The “white savior complex” had integrated into my mind in those early trips, and before taking classes in the International Studies classes at UO, I was pretty sure that I wanted to be a missionary. I later realized that I had confused religion with service and the joy of cross-cultural communication and still knew next to nothing about the complications of aid and development, especially coming from a Western perspective. I have only recently begun to realize that what I may construe as “help” may be completely ineffective or insensitive to communities who know what they need much more than I do. When traveling and working abroad it is so important to do so in a way that is both respectful and also celebrates the local culture. Equally important is maintaining the mindset that the people of a community know what is best for themselves, and outside interaction and intervention should be done so in partnership, as opposed to, say, a group of affluent teens hoping to “save” people in the week they are in another country. Just because a place looks different, that doesn’t make it wrong. I have come to these general conclusions, but learning is never over and I hope to delve deeper into the issues and complications of international travel and aid throughout this paper, with a specific focus on Sub-saharan Africa, using books, articles, media, and personal experiences.
My Trip to Kenya
As mentioned, I traveled to Kenya just before the start of my senior year of high school. It was a “missionary” trip with a group of high schoolers from my church, and we spent the two weeks playing with kids from our sister school in Nakuru, visiting hospitals, orphanages, and villages, and other acts of general “helpful” volunteerism. I put “missionary” in quotation marks because I think differently about the trip now than I did then, but I digress. Regardless of the deeper implications that I now believe accompany short-term and religious volunteerism, what I experienced in Kenya altered the course of my life and began my interest in international issues and travel.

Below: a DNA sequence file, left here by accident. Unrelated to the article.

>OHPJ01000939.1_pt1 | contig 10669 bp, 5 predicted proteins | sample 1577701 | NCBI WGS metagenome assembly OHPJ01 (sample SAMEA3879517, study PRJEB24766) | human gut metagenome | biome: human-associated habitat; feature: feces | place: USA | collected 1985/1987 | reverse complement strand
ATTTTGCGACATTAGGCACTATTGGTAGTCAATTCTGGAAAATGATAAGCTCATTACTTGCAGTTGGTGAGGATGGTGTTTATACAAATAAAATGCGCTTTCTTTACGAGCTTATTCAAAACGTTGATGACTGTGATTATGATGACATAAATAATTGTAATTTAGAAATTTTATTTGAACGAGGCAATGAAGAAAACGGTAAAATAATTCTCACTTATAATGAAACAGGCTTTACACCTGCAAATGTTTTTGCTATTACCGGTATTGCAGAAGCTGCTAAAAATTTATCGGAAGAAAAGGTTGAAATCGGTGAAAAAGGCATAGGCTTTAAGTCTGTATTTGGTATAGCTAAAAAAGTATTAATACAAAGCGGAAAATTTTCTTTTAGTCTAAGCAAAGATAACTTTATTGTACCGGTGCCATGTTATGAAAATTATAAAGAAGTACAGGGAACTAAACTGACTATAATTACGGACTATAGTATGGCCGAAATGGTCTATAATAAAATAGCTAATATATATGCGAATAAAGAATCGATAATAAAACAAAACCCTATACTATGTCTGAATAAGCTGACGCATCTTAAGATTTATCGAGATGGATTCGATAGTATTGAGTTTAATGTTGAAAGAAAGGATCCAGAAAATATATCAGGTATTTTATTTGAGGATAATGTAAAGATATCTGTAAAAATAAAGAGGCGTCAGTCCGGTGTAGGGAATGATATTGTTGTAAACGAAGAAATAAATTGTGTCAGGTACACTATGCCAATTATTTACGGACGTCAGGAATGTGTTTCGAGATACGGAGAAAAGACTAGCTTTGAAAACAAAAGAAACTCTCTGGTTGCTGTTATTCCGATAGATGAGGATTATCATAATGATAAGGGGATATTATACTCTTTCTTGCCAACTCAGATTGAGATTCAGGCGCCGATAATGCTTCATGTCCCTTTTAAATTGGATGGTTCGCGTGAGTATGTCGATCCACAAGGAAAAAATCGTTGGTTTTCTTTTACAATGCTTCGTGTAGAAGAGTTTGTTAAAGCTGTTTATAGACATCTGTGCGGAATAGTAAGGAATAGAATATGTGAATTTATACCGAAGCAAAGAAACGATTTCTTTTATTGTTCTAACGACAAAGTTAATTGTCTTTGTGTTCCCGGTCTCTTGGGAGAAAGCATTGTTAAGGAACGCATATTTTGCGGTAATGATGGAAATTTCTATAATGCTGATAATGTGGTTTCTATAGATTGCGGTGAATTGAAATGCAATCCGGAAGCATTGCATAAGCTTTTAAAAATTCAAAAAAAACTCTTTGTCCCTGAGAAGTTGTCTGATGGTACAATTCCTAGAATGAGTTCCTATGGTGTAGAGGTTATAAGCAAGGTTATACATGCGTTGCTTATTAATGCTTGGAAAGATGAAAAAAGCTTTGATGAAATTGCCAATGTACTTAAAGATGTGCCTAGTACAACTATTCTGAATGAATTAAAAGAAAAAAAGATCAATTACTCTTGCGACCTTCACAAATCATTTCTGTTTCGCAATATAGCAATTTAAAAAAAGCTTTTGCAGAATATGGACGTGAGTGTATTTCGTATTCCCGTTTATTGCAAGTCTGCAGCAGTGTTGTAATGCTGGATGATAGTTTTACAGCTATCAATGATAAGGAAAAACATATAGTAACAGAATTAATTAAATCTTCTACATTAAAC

Kenya is a country in East Africa that is bordered by Ethiopia, South Sudan and Somalia to the north, Uganda to the west, and Tanzania to the south. Its official languages are Swahili and English, but over 40 ethnic and language groups exist in the country. Kenya was colonized by the British, a fact which continues to influence the cultural, institutional, and economic trends of the nation to the present day. These are facts that have been both researched and learned, but only a brief part of the whole story. And while as a Westerner I could never describe the African experience faithfully, or even have the right to try, the story of Africa is one filtered with histories, viewpoints and solutions from every possible angle, proponent, or opponent.